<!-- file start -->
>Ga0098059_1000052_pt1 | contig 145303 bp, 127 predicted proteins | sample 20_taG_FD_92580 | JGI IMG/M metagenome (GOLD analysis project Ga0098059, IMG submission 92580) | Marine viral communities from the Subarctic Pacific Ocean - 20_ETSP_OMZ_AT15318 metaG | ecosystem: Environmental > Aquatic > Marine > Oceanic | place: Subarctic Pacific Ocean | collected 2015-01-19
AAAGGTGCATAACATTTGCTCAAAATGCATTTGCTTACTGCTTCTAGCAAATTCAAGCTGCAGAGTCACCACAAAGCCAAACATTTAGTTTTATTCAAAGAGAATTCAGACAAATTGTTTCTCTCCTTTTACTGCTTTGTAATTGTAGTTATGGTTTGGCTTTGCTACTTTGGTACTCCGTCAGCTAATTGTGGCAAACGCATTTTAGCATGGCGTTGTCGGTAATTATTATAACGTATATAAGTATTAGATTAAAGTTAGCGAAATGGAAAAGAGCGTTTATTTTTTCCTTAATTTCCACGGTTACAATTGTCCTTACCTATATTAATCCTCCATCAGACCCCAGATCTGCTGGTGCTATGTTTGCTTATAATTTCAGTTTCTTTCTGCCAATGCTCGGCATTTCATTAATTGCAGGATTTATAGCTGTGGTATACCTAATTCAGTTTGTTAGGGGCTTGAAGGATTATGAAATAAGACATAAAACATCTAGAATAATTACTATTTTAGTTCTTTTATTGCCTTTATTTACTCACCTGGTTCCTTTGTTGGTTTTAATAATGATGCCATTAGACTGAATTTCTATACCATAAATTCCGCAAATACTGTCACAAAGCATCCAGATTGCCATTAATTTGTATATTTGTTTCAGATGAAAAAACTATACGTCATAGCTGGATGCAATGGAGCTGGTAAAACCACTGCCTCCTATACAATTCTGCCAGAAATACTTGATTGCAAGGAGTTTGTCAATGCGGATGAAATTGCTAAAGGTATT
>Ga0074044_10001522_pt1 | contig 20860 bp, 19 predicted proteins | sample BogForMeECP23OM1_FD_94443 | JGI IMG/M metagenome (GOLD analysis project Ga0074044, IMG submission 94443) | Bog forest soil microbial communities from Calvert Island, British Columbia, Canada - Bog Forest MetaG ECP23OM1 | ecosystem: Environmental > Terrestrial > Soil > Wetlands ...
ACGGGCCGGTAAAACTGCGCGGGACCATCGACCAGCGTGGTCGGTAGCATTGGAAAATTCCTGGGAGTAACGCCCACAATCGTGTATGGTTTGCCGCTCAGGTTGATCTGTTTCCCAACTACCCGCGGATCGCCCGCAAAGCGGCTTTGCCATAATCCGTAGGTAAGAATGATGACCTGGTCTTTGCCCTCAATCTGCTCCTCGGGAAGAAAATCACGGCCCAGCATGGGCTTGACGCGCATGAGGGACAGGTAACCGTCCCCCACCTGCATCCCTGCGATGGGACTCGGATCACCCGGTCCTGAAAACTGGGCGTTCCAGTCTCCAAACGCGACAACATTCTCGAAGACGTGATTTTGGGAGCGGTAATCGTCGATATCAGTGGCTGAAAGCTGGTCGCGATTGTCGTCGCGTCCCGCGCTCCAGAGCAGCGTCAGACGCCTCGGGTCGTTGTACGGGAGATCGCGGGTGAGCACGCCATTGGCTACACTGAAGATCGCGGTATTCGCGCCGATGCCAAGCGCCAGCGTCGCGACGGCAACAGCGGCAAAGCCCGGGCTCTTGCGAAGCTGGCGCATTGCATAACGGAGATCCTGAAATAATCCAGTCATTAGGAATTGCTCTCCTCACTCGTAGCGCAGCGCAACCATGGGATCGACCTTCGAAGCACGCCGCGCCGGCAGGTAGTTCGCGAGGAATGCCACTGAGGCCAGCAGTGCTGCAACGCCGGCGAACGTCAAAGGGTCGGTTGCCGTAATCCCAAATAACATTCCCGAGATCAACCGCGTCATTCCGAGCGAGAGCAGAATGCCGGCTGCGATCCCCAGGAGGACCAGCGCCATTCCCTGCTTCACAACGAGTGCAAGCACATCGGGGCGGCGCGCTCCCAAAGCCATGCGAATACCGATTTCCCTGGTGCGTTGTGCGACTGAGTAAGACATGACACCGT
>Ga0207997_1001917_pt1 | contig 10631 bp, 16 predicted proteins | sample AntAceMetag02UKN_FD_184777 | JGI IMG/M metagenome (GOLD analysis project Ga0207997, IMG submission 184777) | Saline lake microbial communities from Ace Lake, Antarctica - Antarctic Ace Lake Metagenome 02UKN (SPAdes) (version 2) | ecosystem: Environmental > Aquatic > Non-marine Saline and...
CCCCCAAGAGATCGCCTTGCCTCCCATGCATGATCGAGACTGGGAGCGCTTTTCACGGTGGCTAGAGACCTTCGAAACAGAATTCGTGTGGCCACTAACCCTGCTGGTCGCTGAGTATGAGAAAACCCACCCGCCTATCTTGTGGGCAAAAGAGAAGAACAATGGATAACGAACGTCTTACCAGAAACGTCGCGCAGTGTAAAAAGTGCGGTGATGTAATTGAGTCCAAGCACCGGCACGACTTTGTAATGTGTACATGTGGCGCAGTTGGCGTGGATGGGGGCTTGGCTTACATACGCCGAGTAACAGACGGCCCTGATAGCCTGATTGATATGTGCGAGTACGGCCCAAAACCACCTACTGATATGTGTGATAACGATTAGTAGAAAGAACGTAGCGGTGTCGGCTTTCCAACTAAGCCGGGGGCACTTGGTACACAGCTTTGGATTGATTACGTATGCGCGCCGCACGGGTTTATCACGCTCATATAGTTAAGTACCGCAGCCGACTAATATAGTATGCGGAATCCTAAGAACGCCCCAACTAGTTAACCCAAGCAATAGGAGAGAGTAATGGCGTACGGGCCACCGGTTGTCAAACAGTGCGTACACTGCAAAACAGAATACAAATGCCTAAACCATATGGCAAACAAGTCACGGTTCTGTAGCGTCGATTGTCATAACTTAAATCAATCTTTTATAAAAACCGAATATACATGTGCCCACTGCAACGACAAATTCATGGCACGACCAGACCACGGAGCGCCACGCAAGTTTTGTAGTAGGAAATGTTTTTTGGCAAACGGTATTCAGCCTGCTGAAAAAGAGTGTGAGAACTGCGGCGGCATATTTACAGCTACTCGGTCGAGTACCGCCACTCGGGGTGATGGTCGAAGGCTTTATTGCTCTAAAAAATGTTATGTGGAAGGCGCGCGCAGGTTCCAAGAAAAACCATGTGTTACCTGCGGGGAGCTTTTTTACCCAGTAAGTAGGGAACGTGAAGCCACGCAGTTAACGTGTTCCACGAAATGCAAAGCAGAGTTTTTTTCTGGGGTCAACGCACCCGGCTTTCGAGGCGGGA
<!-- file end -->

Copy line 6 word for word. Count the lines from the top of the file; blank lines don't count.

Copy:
CCCCCAAGAGATCGCCTTGCCTCCCATGCATGATCGAGACTGGGAGCGCTTTTCACGGTGGCTAGAGACCTTCGAAACAGAATTCGTGTGGCCACTAACCCTGCTGGTCGCTGAGTATGAGAAAACCCACCCGCCTATCTTGTGGGCAAAAGAGAAGAACAATGGATAACGAACGTCTTACCAGAAACGTCGCGCAGTGTAAAAAGTGCGGTGATGTAATTGAGTCCAAGCACCGGCACGACTTTGTAATGTGTACATGTGGCGCAGTTGGCGTGGATGGGGGCTTGGCTTACATACGCCGAGTAACAGACGGCCCTGATAGCCTGATTGATATGTGCGAGTACGGCCCAAAACCACCTACTGATATGTGTGATAACGATTAGTAGAAAGAACGTAGCGGTGTCGGCTTTCCAACTAAGCCGGGGGCACTTGGTACACAGCTTTGGATTGATTACGTATGCGCGCCGCACGGGTTTATCACGCTCATATAGTTAAGTACCGCAGCCGACTAATATAGTATGCGGAATCCTAAGAACGCCCCAACTAGTTAACCCAAGCAATAGGAGAGAGTAATGGCGTACGGGCCACCGGTTGTCAAACAGTGCGTACACTGCAAAACAGAATACAAATGCCTAAACCATATGGCAAACAAGTCACGGTTCTGTAGCGTCGATTGTCATAACTTAAATCAATCTTTTATAAAAACCGAATATACATGTGCCCACTGCAACGACAAATTCATGGCACGACCAGACCACGGAGCGCCACGCAAGTTTTGTAGTAGGAAATGTTTTTTGGCAAACGGTATTCAGCCTGCTGAAAAAGAGTGTGAGAACTGCGGCGGCATATTTACAGCTACTCGGTCGAGTACCGCCACTCGGGGTGATGGTCGAAGGCTTTATTGCTCTAAAAAATGTTATGTGGAAGGCGCGCGCAGGTTCCAAGAAAAACCATGTGTTACCTGCGGGGAGCTTTTTTACCCAGTAAGTAGGGAACGTGAAGCCACGCAGTTAACGTGTTCCACGAAATGCAAAGCAGAGTTTTTTTCTGGGGTCAACGCACCCGGCTTTCGAGGCGGGA